Between all the medical appointments, the books on parenting, looking for a daycare, and all of the rules about car seats, preparing for a child can be an overwhelming process.
Perhaps the most exhausting step is making sure that your entire house is baby proof. As many parents would tell you, babies have a knack for finding that “one hazard” that somehow got overlooked during the baby proofing process. That’s why it’s important to know how to properly baby proof a home, and to double-check your steps while you’re doing it.
Whether you’re a first time mom, or it’s been a while since you’ve been preparing for a newborn, here’s a helpful checklist to make sure you’re remembering all of the most important baby proofing basics:
Around the House: Baby Proofing Basics
There are a few things you’ll want to check on in every room of the house:
- Baby Gates: Use them on both the top and bottom of any stairs, as well as in doorways to any areas you don’t want a baby to access.
- Corners and Edges: Pointy corners and sharp edges can be dangerous for a little one, especially when they start to crawl around. Get bumpers and safety pads to cover furniture and sharp edges.
- Doors and Cupboards: Use doorstops, door holders, child proof cupboard locks, child proof drawer locks, and child proof door knobs to keep anything within baby’s reach either closed, or to prevent it from catching their fingers. This is also good preparation for when they’re a toddler and prone to exploration.
- Furniture: Secure furniture to the wall just in case someone decides to go climbing!
- Slipping: Put no-slip mats both on slippery floors and underneath rugs. Attach no-slip stickers to the bottom of the bathtub to prevent slipping while bathing.
- Things That Dangle: Organize or remove anything that dangles. Table cloths can pull items down onto baby, and strings could become a choking hazard. Remove the cords from blinds and consider tying curtains up off the floor.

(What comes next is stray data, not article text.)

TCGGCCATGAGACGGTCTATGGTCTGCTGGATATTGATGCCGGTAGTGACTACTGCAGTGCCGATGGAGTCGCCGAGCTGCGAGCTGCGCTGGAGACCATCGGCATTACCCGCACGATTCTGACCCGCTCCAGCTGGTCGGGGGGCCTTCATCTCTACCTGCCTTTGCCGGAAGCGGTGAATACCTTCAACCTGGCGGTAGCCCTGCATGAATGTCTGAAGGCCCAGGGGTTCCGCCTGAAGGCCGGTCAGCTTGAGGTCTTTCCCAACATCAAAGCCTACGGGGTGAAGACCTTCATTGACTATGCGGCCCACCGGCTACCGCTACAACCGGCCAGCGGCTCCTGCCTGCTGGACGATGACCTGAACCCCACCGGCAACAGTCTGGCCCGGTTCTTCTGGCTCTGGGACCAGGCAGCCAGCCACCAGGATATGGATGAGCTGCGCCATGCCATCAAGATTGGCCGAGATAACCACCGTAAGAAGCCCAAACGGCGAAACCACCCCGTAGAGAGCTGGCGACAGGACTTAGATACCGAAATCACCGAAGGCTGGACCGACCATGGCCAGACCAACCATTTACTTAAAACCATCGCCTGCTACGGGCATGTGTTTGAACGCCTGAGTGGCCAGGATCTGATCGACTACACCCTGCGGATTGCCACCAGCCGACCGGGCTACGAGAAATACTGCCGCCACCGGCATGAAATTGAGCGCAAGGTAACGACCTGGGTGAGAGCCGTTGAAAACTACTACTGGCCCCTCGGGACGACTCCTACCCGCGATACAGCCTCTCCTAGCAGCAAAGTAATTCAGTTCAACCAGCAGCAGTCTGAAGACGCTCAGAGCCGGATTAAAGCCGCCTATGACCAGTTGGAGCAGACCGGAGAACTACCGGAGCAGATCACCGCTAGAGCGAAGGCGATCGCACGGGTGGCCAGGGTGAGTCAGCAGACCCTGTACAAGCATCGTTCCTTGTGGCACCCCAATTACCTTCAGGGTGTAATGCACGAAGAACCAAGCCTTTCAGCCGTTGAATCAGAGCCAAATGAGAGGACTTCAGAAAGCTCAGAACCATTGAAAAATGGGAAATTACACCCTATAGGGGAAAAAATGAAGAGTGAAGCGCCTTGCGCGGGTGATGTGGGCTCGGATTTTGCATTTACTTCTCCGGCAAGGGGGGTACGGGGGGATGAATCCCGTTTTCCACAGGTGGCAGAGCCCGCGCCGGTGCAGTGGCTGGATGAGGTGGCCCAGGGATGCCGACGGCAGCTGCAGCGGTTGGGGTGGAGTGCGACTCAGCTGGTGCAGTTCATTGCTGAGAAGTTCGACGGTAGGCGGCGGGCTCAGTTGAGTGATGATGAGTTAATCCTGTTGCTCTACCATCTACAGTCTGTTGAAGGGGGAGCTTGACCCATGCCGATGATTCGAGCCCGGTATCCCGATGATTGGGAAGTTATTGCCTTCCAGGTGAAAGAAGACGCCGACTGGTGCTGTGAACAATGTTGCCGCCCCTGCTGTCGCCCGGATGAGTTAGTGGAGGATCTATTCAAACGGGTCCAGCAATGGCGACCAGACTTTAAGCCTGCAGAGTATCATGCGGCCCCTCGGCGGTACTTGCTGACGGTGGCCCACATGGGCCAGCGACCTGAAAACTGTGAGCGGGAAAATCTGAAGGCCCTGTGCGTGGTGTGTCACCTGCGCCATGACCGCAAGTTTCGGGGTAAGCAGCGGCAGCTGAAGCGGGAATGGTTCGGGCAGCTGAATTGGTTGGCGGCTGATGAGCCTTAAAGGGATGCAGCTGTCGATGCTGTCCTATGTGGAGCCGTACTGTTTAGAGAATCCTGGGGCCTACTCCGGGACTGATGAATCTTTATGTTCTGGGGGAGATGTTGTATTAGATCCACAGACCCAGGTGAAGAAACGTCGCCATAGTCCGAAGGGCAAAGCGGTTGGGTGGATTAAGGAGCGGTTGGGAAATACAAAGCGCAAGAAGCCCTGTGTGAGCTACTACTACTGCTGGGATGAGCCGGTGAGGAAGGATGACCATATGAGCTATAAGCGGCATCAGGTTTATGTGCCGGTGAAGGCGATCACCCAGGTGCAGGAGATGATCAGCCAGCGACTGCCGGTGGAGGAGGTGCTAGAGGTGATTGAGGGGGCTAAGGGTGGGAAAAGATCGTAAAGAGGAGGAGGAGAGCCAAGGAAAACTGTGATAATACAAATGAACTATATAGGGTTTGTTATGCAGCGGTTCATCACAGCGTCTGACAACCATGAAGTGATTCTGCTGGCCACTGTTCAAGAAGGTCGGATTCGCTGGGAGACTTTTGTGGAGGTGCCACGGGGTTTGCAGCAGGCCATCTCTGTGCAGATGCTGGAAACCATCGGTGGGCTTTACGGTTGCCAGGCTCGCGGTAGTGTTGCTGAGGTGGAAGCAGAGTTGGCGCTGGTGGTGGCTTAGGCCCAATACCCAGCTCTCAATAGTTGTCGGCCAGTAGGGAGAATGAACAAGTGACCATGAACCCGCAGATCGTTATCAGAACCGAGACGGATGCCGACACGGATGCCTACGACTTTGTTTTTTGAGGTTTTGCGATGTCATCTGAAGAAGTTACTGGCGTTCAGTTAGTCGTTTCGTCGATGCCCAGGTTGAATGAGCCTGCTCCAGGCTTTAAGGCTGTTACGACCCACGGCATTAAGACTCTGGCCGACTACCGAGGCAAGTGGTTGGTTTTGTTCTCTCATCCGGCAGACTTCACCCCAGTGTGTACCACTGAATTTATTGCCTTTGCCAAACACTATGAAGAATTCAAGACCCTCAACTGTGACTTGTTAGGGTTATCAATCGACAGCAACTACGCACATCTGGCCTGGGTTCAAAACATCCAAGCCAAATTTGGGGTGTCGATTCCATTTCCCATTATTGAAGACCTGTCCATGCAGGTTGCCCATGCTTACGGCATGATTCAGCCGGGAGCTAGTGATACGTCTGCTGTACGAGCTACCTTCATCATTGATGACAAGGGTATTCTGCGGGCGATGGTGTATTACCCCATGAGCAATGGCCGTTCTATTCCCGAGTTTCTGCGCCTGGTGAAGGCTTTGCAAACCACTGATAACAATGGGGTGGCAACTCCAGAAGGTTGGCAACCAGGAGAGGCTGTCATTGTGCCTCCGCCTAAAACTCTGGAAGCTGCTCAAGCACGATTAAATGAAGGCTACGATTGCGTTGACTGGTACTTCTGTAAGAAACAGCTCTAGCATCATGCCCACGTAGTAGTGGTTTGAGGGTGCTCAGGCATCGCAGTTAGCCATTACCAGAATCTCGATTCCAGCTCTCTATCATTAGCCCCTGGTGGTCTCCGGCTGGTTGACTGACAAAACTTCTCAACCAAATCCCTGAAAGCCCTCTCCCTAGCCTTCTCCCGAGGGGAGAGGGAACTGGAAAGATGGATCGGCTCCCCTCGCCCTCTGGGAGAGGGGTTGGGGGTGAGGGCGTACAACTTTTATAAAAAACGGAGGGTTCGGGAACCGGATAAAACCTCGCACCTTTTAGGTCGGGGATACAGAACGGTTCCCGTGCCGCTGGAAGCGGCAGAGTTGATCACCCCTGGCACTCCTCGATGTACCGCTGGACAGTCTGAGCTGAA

- TVs and Cables: Now is the time to start securely mounting TVs to the walls, as well as to start finding ways to hide and organize cables. Whether you’re bundling them behind furniture or securing them to walls higher than little fingers can reach, you should never leave cables hanging around. Additionally, make sure to place child proof covers on all accessible outlets.
The dangers you want to look out for around the main areas of the house are: falling, opening, closing, sharp, climbing, and choking hazards. Check everything that could be potentially harmful, even if it feels benign as an adult.
The way you need to baby proof a bedroom depends on whether it’s actually being used for sleeping, as an office, exercise room, or for another purpose. Unless it’s a room actively used for spending time with baby, you’ll probably want to restrict access to bedrooms as much as possible, especially if they’re being used as an office or exercise room. Childproof door handles and locks are ideal, as are baby gates. Nevertheless, you’ll still want to make sure everything inside these rooms are childproofed — just in case. For bedrooms, follow all the general safety steps above.
- Childproof all drawers and cabinets.
- Be diligent about hiding or lifting power cables and covering electrical outlets.
- Be careful with rolling chairs.
For exercise rooms:
- Store all weights in a safe place, out of reach of children, ideally with child proofed access.
- Make sure exercise machines have their own storage space, inaccessible to little hands. For larger machines, consider coverings or further restricting access near joints and moving parts.
Then nursery is where you’ll be spending a lot of time with your new baby. It’s extra important to triple check that everything in here is super safe!
- Keep the crib away from: furniture, cables, heaters, vents, windows, and curtains.
- Keep all objects, such as pillows, comforters, toys, bumpers, etc, out of the crib while the baby is still a newborn.
- Make sure there are no gaps between the mattress and the side of the crib. Use one tight fitting sheet only.
- Secure dressers, bookshelves, and other heavy items of furniture to the wall.
- Keep everything you need for changing within your reach of the changing station, but not within baby’s reach.
Bathrooms are full of all sorts of hazards, so take extra care with them.
- Clamp Everything Shut:
- Bathroom cabinets and drawers often contain harmful cleaning chemicals and other hazards which are dangerous when consumed. Child proof all of the areas containing these products.
- The toilet seat should be clamped shut at all times when the toilet isn’t in use. Babies are top heavy and prone to falling over, and can drown in as little as an inch of water, so toilet bowls could be very dangerous.
- Baby should never be in the bathroom unsupervised. Child proofing the bathroom door is a must.
- Put non-slip mats in the bathtub and on the floor.